A lot has been said about whether foveated rendering (in short, rendering the area we are looking at with more quality than the rest) is the best solution to create HMDs with a high resolution with contained graphics power requirements. For this, a system is necessary that allows us to follow our gaze quickly enough so that we do not notice it.
FOVE has been featured at the TechCrunch Disrupt. This Tokyo-based startup claims to have achieved a system capable of following our gaze and adjusting the level of detail of the area to be rendered with the necessary speed, and has shown a prototype of it. They have not revealed the details of their technology, as they are still pending patent registration, but they have claimed that they use infrared technology capable of following the movements of our eyes with minimal latency and enormous accuracy.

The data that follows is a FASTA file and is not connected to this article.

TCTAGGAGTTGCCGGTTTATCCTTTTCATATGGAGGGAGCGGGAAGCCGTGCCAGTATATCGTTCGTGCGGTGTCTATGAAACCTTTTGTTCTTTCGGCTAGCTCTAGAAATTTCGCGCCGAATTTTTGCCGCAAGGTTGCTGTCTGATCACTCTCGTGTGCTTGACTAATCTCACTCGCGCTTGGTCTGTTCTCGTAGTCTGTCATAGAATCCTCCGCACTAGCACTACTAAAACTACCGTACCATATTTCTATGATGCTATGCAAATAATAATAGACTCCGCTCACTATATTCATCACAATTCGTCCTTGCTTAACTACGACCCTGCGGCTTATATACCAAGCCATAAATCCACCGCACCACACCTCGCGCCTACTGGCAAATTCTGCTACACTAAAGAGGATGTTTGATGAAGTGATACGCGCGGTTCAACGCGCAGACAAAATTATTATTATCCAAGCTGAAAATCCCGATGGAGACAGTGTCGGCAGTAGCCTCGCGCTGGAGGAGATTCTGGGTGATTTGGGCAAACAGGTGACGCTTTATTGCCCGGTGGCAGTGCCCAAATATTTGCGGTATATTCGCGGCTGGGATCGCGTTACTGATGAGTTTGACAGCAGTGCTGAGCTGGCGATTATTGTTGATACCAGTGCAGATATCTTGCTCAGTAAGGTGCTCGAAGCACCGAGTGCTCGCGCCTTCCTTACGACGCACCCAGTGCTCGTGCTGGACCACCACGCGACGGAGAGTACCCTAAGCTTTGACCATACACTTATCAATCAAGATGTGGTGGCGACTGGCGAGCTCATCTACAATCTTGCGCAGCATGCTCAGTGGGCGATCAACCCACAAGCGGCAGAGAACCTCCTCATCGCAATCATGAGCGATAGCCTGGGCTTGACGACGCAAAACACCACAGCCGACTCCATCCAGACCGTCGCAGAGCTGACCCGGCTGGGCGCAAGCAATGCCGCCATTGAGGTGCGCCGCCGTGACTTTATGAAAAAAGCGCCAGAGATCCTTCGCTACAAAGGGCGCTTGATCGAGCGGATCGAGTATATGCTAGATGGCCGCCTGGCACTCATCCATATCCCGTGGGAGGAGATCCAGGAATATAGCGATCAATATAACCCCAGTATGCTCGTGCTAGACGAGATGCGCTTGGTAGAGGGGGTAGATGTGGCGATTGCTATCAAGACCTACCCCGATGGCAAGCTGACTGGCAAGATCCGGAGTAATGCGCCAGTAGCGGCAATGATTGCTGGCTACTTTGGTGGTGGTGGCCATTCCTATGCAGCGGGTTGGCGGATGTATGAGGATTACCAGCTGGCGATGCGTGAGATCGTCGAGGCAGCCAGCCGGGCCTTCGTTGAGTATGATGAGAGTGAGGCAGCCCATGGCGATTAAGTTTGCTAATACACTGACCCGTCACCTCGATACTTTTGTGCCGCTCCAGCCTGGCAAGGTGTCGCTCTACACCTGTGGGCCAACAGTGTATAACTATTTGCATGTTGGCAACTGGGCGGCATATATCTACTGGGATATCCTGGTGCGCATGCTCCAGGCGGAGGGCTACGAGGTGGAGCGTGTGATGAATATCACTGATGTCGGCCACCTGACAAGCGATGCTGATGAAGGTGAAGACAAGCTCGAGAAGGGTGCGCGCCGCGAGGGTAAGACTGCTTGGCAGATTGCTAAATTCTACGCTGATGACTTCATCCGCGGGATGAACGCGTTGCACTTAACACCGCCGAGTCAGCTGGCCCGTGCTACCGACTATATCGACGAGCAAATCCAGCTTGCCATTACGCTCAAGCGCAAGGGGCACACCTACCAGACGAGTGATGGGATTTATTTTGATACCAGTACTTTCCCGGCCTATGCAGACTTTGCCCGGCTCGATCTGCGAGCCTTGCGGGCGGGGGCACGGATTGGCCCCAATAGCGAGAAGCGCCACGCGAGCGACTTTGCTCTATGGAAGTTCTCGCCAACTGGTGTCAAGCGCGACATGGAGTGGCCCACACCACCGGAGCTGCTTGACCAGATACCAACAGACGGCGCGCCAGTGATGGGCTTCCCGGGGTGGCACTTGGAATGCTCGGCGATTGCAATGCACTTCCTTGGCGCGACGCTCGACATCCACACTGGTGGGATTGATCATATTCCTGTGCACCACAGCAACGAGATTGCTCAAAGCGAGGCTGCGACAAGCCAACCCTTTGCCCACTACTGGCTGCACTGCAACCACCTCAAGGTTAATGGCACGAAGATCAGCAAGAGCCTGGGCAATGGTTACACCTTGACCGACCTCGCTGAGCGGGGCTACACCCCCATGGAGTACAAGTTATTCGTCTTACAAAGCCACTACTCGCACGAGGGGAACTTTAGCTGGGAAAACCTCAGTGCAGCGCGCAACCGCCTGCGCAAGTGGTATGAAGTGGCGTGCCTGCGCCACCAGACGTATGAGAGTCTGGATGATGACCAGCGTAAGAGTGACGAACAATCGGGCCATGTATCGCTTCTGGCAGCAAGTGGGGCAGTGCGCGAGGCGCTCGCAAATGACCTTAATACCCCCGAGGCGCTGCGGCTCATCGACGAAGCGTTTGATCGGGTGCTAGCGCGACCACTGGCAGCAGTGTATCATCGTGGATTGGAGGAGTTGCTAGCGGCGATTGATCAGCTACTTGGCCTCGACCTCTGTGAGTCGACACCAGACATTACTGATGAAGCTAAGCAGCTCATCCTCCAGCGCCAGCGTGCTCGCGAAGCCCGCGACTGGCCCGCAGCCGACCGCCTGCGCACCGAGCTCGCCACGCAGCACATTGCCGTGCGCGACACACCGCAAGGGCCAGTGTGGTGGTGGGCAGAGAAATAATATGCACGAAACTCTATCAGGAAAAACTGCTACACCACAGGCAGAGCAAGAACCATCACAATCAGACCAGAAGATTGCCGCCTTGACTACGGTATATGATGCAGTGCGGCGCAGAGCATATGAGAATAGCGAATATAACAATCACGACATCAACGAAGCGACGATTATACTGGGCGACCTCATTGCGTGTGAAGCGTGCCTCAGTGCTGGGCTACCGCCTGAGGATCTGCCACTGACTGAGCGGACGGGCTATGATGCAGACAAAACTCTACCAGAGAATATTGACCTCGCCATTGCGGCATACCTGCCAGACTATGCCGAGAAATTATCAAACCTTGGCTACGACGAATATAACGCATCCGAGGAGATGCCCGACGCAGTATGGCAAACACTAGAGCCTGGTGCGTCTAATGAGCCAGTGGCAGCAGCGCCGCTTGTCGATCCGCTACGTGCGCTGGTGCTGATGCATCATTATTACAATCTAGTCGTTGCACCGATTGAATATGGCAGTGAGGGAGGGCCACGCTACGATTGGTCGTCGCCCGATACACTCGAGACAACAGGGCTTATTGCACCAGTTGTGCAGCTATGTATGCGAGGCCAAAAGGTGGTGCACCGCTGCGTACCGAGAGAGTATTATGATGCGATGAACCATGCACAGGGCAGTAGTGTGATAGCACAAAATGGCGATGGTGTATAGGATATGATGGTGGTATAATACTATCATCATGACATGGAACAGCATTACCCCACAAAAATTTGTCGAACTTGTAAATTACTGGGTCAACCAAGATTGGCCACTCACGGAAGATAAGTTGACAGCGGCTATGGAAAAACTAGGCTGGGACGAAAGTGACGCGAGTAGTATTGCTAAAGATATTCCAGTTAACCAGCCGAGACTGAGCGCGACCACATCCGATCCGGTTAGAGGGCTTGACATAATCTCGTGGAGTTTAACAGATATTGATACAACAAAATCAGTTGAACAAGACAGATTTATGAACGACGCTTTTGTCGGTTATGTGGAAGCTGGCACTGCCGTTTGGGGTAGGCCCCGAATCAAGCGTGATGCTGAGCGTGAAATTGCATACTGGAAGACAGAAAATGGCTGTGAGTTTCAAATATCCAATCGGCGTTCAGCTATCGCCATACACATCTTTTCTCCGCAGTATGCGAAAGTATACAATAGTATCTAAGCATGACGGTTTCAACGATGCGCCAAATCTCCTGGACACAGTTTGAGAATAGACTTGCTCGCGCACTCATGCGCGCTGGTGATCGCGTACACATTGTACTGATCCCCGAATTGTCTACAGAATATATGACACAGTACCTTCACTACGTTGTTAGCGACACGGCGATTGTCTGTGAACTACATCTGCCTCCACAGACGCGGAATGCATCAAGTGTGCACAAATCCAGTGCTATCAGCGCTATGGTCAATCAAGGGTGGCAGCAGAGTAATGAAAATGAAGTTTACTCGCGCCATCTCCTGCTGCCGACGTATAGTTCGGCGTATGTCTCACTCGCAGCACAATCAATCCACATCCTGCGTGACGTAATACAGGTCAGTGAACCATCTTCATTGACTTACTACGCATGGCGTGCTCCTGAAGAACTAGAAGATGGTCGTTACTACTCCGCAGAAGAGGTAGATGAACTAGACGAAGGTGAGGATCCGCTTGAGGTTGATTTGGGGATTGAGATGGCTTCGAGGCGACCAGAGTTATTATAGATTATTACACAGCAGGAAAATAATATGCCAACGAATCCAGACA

In addition, FOVE participates in the Microsoft Ventures Accelerator program in London, and its creators have stated that they intend to talk to Microsoft to offer them the possibility of integrating it into the Xbox platform, although at the moment they have not finalized anything. They are of the opinion that console gamers are usually reluctant to pay for a device that costs more than the console itself, and apparently FOVE would be more expensive than Oculus Rift, which is logical if it integrates eye tracking technology.
At the moment there are several functional prototypes like the one you see in the image, and they plan to launch a Kickstarter campaign along with the SDK next year, with the aim of having a commercial version in 2016.